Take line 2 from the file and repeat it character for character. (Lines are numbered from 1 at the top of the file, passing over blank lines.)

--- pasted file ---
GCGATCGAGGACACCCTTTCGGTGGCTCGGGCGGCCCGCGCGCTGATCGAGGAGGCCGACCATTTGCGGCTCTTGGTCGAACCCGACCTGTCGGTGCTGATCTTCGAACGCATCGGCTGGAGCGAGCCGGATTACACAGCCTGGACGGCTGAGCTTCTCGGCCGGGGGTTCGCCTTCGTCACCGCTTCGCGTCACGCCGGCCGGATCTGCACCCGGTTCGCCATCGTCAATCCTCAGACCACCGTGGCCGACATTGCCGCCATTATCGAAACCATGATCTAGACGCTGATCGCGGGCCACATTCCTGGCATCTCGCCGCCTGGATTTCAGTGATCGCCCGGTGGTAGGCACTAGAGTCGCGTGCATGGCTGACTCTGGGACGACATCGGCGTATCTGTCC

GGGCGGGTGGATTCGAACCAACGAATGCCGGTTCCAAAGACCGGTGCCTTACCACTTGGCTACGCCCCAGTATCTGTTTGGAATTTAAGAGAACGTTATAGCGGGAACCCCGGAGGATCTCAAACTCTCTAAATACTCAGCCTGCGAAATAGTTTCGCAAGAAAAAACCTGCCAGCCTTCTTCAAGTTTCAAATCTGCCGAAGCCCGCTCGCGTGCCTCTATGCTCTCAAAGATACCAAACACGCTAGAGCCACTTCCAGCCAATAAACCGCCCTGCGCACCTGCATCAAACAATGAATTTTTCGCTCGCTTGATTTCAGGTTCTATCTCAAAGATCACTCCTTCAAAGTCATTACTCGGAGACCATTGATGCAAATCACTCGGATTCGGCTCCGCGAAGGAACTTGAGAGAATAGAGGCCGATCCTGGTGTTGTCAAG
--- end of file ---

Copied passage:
GGGCGGGTGGATTCGAACCAACGAATGCCGGTTCCAAAGACCGGTGCCTTACCACTTGGCTACGCCCCAGTATCTGTTTGGAATTTAAGAGAACGTTATAGCGGGAACCCCGGAGGATCTCAAACTCTCTAAATACTCAGCCTGCGAAATAGTTTCGCAAGAAAAAACCTGCCAGCCTTCTTCAAGTTTCAAATCTGCCGAAGCCCGCTCGCGTGCCTCTATGCTCTCAAAGATACCAAACACGCTAGAGCCACTTCCAGCCAATAAACCGCCCTGCGCACCTGCATCAAACAATGAATTTTTCGCTCGCTTGATTTCAGGTTCTATCTCAAAGATCACTCCTTCAAAGTCATTACTCGGAGACCATTGATGCAAATCACTCGGATTCGGCTCCGCGAAGGAACTTGAGAGAATAGAGGCCGATCCTGGTGTTGTCAAG